Confusing Word Pairs

Is this student laying or lying down? Read on to find out!

In English, there are a number of words that share similar spelling or meanings that can make them hard to differentiate from each other. Here we will be looking at some commonly confused word pairs that can be tricky to master, even for those who speak English as a native language.


Confusing Lose and Loose

Lose is a verb that means to be without something:

If you keep skipping class, you could lose your F1 visa!


Lose is also the opposite of win:

If Sarah loses the game on Saturday, her team be eliminated from the playoffs.


Loose is an adjective that means to be free from or not restricted by. It is the opposite of tight:

The wind blew the loose pile of leaves all over the yard.

Remember to wear loose-fitting closing the day of the surgery.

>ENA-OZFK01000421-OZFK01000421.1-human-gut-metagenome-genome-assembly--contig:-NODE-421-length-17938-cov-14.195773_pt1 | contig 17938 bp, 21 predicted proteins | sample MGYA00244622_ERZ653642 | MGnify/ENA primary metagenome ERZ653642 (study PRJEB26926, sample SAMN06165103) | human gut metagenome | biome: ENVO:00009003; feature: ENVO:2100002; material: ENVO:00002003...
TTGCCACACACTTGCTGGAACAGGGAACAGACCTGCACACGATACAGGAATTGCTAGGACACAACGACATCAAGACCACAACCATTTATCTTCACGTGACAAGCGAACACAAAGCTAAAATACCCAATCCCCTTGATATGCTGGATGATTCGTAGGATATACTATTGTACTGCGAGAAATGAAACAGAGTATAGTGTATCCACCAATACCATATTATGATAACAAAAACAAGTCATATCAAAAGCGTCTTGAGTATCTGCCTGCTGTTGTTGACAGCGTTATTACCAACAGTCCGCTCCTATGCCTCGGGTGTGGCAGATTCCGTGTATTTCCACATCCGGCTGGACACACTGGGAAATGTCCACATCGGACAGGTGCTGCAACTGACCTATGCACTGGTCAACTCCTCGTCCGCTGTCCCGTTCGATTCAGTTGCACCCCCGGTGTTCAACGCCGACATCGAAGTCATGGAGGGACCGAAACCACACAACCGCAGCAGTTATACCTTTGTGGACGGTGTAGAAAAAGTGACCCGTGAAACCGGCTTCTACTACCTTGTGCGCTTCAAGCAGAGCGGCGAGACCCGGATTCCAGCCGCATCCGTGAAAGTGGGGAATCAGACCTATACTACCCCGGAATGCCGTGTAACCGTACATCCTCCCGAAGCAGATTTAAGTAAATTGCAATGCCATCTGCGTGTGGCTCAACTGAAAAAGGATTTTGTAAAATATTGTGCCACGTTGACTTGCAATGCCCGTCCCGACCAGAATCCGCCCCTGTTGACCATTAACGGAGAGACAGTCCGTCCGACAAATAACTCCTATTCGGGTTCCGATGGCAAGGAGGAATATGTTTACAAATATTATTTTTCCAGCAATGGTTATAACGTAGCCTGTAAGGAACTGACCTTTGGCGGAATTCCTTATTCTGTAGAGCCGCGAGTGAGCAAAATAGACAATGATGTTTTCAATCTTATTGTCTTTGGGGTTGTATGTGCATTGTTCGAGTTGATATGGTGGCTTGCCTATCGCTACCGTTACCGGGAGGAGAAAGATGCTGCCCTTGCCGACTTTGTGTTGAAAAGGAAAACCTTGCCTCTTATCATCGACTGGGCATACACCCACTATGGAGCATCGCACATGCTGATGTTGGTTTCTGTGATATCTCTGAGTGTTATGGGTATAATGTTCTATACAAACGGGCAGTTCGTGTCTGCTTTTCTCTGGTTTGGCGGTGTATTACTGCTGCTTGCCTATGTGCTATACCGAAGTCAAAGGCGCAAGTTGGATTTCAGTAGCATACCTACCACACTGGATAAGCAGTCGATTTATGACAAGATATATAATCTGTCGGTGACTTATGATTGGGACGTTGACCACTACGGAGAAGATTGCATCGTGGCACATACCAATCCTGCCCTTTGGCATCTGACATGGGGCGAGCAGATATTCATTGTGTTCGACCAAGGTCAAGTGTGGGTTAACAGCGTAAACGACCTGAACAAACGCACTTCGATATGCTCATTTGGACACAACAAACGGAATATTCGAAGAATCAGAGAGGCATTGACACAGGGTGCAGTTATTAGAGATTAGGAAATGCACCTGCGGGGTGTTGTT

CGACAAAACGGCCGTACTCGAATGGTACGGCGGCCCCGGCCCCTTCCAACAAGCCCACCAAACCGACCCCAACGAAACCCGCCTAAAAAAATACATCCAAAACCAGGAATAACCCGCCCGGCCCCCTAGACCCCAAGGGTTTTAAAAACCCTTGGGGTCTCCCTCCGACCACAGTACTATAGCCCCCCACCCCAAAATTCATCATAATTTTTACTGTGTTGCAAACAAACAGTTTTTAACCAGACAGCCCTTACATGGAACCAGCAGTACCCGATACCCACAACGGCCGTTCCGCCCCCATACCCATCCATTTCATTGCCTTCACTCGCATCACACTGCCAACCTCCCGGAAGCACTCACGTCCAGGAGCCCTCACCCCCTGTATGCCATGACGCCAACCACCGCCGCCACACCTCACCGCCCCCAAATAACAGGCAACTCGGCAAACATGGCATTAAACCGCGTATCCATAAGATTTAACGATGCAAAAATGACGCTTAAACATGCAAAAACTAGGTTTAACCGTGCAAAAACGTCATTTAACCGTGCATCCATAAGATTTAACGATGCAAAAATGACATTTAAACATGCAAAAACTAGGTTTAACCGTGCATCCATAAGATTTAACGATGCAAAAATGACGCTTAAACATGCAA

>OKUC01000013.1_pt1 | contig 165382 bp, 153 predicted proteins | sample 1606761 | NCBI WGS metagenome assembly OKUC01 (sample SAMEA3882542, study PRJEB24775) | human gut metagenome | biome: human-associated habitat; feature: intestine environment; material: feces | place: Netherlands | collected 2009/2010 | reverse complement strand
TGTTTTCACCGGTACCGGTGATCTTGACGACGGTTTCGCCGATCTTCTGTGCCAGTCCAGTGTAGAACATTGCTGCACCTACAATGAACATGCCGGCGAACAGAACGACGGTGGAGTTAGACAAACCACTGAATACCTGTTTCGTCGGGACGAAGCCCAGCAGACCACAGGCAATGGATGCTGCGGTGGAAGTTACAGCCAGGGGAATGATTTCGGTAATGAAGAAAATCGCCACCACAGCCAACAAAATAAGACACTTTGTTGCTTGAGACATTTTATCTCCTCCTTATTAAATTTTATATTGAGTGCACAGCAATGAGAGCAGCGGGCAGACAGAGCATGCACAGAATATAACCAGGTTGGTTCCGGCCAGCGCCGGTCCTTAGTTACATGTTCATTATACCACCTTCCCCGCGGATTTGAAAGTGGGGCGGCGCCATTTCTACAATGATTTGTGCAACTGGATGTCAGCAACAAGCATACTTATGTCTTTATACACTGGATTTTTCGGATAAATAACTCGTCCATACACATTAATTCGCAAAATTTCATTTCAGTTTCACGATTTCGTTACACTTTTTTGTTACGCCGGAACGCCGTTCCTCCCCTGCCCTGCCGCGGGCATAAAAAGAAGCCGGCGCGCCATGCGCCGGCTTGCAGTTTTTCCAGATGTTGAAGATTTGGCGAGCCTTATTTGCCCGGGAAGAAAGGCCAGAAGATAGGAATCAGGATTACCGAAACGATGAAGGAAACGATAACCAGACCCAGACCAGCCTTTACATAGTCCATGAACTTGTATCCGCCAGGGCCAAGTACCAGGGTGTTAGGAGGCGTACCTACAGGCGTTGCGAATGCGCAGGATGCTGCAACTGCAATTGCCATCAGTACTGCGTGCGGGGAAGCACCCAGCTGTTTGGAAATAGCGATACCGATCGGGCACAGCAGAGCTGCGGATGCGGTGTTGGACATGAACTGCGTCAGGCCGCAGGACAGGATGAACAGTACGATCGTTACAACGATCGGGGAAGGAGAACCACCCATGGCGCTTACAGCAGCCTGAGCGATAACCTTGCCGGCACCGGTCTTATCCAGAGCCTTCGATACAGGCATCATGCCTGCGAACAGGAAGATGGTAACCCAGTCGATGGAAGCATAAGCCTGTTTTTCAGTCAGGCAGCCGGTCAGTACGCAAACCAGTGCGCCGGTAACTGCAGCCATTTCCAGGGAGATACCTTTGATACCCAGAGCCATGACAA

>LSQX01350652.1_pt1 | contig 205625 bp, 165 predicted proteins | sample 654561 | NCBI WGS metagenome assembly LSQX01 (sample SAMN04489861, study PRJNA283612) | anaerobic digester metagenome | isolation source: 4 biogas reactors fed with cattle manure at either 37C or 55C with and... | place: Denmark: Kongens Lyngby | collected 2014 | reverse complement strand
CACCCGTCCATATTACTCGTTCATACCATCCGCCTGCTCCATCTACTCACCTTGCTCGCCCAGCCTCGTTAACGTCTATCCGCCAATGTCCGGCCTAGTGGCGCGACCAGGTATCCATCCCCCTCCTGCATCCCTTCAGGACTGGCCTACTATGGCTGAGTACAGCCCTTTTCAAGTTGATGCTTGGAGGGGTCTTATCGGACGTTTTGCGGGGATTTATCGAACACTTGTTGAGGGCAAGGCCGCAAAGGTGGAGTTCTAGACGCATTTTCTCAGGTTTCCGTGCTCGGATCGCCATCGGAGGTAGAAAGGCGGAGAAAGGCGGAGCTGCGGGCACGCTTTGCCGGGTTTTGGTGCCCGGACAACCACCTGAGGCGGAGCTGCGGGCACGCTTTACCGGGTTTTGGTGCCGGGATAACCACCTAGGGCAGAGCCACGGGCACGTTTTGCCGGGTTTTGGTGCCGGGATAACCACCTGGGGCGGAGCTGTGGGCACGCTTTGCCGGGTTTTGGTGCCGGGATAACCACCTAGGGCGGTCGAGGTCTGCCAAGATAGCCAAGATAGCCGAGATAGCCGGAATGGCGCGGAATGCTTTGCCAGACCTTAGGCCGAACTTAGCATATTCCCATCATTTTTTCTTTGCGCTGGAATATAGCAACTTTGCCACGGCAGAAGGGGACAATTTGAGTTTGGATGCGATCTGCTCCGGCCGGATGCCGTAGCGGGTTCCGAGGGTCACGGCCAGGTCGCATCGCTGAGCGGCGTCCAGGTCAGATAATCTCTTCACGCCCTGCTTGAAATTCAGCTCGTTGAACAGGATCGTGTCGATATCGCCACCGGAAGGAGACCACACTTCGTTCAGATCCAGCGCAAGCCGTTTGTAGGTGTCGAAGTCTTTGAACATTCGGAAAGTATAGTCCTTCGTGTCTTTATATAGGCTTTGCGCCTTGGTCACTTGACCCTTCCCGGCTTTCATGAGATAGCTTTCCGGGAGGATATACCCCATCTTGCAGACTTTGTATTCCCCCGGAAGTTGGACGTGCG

Lay and Lie

These words confuse many native speakers because lay is actually the past tense of lie. However, lay is also a present tense verb in its own right. Making the situation even more confusing, the present tense lay has its own unique past tense form: laid.


In the present tense, use lie when there is no direct object:

I need to lie down.


But use lay when there is a direct object:

Please lay the brochures on the table in the lobby.


Here is an example of lay as the past tense of lie:

I lay down after I finished the race.


Finally, here is an example of lain functioning as the past tense of the present tense lay:

He laid the brochures on the wrong table.


These words can be confusing at first, but you can master these and other tricky English vocabulary with time and practice. If you need help with grammar, pronunciation, or words like these, the dedicated teachers at the English Island in Atlanta can help improve your skills through a variety of ESL classes designed for students of all levels.